U.S. Manufacturers Gear Up for Shale Gas Boom

Dec. 8, 2011
Studies indicate shale gas poses significant potential for the manufacturing sector.

TMK IPSCO became one of the latest steel producers Dec. 7 to announce a mill expansion that will help provide tubular products for the oil and gas industry.

The number of manufacturers within the U.S. oil and gas supply chain announcing similar investments is expected to increase in the years ahead with the development of shale gas, according to recent studies.

Between 2010 and 2035 shale gas development will account for $1.9 trillion in capital expenditures, IHS Global Insight reported Dec. 6 in a study on the economic impact of shale gas. The steel industry is one of the primary sectors already benefiting from the increased development.

Steel accounts for 21% of shale gas capital investments, IHS reports. This includes such materials as lining, casing and tubing.

The TMK IPSCO expansion at its Wilder, Ky., facility is a partnership with Ferrous Metal Processing Co. to install a slitting line at a new 43,000-square-foot building that IPSCO will lease to Ferrous. The new slitter will be the largest in North America when it begins production in the fall of 2012, IPSCO says. A slitter cuts steel sheets into narrower strips to match customer needs.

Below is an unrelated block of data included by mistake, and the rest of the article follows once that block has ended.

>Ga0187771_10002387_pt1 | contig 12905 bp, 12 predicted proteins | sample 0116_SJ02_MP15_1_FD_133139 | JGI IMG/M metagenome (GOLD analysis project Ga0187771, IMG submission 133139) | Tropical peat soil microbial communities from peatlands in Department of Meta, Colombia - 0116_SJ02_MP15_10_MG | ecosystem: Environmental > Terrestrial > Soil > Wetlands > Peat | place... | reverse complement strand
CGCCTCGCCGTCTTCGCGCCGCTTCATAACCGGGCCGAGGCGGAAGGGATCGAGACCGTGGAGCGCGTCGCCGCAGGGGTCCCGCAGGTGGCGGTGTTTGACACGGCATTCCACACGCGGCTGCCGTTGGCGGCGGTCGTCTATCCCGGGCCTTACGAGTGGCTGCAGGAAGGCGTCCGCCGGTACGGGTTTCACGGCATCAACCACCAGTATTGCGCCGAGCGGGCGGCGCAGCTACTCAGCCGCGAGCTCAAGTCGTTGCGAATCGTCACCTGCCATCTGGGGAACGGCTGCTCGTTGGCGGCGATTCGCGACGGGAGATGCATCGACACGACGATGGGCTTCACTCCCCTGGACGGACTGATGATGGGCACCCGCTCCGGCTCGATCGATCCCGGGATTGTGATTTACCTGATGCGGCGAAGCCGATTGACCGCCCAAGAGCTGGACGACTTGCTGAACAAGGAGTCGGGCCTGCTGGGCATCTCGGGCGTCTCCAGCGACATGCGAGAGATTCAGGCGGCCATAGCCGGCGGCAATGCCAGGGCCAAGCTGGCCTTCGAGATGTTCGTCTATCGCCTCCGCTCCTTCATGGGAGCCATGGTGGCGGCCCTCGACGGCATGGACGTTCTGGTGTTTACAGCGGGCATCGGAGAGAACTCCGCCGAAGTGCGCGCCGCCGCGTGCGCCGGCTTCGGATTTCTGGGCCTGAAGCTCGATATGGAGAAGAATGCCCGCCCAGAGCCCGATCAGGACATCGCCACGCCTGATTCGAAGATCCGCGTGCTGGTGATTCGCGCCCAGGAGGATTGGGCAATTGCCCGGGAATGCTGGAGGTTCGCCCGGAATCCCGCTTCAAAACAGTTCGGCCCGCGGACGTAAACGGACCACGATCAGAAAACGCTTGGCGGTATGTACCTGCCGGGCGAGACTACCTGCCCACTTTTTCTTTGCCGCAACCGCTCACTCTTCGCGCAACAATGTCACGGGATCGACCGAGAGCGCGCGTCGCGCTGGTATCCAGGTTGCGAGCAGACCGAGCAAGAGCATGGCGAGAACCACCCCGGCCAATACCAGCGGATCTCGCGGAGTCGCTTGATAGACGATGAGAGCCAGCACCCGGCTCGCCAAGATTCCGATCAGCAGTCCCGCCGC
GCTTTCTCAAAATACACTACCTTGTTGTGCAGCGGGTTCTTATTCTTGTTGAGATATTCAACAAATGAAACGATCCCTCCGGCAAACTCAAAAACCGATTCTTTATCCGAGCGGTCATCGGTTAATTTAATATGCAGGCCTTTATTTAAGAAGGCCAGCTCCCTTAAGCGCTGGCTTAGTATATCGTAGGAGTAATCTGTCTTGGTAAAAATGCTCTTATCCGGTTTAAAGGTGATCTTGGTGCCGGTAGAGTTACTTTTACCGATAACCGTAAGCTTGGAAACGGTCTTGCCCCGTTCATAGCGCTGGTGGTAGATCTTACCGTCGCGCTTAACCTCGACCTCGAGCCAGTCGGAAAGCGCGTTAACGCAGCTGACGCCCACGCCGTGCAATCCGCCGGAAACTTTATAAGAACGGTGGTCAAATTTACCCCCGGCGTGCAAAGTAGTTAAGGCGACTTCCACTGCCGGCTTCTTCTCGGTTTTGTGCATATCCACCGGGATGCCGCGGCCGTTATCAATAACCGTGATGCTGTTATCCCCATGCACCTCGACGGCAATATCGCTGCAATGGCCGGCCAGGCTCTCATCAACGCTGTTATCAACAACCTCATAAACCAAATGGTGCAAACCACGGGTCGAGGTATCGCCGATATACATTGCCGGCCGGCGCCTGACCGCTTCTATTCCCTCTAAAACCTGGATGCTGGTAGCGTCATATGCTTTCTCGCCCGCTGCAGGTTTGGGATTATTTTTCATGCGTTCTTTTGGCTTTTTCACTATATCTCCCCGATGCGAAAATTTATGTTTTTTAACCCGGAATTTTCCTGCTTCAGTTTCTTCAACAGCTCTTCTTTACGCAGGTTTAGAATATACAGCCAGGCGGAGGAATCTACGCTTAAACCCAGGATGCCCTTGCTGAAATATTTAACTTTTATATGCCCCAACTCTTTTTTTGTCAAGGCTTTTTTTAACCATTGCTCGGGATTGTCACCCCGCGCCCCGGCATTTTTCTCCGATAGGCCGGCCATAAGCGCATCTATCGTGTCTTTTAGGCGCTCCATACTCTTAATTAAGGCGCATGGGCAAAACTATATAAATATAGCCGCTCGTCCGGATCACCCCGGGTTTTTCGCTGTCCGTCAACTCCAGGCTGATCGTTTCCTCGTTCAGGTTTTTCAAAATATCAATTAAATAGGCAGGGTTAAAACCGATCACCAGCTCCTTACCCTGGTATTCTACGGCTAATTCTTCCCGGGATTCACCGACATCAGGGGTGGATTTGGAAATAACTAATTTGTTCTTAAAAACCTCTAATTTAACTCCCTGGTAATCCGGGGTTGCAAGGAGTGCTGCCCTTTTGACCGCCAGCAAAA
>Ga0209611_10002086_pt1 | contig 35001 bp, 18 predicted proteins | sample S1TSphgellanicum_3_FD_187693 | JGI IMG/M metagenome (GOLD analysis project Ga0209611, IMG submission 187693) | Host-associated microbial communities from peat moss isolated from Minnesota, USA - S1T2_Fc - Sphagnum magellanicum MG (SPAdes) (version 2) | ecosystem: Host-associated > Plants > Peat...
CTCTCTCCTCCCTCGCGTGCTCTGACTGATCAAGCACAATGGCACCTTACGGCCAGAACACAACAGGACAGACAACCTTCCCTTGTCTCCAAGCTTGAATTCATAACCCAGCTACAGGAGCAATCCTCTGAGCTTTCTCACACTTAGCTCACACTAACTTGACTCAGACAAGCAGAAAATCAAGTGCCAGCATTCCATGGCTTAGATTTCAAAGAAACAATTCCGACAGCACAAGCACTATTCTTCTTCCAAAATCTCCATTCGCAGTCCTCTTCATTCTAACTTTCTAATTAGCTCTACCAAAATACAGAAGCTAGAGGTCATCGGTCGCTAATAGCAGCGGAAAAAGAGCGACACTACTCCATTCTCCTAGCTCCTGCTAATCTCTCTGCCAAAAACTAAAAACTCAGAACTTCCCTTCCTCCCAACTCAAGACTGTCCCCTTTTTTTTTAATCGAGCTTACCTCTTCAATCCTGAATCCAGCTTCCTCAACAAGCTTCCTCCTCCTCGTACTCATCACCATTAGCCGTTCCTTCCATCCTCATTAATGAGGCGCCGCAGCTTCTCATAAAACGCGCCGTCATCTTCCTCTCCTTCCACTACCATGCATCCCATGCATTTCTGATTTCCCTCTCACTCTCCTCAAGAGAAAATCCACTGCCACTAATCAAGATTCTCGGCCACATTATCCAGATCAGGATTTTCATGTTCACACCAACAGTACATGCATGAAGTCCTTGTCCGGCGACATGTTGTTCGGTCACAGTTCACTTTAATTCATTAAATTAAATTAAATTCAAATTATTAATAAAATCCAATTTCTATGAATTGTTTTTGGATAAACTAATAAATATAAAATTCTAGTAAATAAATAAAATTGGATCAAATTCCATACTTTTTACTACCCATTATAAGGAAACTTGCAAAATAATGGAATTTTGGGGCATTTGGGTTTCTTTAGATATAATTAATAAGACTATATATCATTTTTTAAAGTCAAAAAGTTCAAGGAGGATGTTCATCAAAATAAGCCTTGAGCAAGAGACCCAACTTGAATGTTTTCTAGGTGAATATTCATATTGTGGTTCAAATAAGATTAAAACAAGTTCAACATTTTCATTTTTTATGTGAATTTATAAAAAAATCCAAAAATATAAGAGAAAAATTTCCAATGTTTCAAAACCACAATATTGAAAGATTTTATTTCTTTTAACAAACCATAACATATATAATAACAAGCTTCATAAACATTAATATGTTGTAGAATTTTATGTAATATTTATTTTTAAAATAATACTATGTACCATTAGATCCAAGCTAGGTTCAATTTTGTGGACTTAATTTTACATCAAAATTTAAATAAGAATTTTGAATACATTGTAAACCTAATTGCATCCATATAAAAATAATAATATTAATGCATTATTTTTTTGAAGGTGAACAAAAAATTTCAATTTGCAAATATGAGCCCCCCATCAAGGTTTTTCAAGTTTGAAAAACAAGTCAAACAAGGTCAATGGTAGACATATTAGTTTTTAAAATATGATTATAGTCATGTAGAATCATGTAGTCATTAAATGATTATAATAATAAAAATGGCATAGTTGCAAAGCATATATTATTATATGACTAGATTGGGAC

"The expansion of shale exploration has had a major impact on our overall company development, including our initiatives at the Wilder facility, said company spokesperson Ivonne Baez."Improving the technology and strengthening the efficiency of our operations at the Wilder facility will help us to better service our customers who are drilling in the region's shales."

On Nov. 30, steel pipe producer V&M Star said it planned to build a new threading facility in Youngstown, Ohio, to accommodate increased demand from shale gas drilling. The facility will be located next to another planned mill the subsidiary of French company Vallourec has begun building.

Chemical producers also plan expansions related to the shale gas boom as they take advantage of the lower-priced feedstocks.

The IHS report noted several planned chemical-industry investments, including Royal Dutch Shell's world-scale ethylene cracker in the Marcellus Shale region and The Williams Cos. expansion of its Geismar, La., olefins production facility.

Further support for the development of shale gas resources is expected Wednesday when the National Association of Manufacturers and PricewaterhouseCoopers host an event in Washington, D.C., to release their "Shale Gas and U.S. Manufacturing" report.

The report will analyze the major economic benefits associated with the abundance of shale gas, including cost savings, U.S. plant expansion and jobs growth, NAM said.

See also:

Marcellus and Shale Gas Energy Supply Chain

Shale Gas: The New Black Gold

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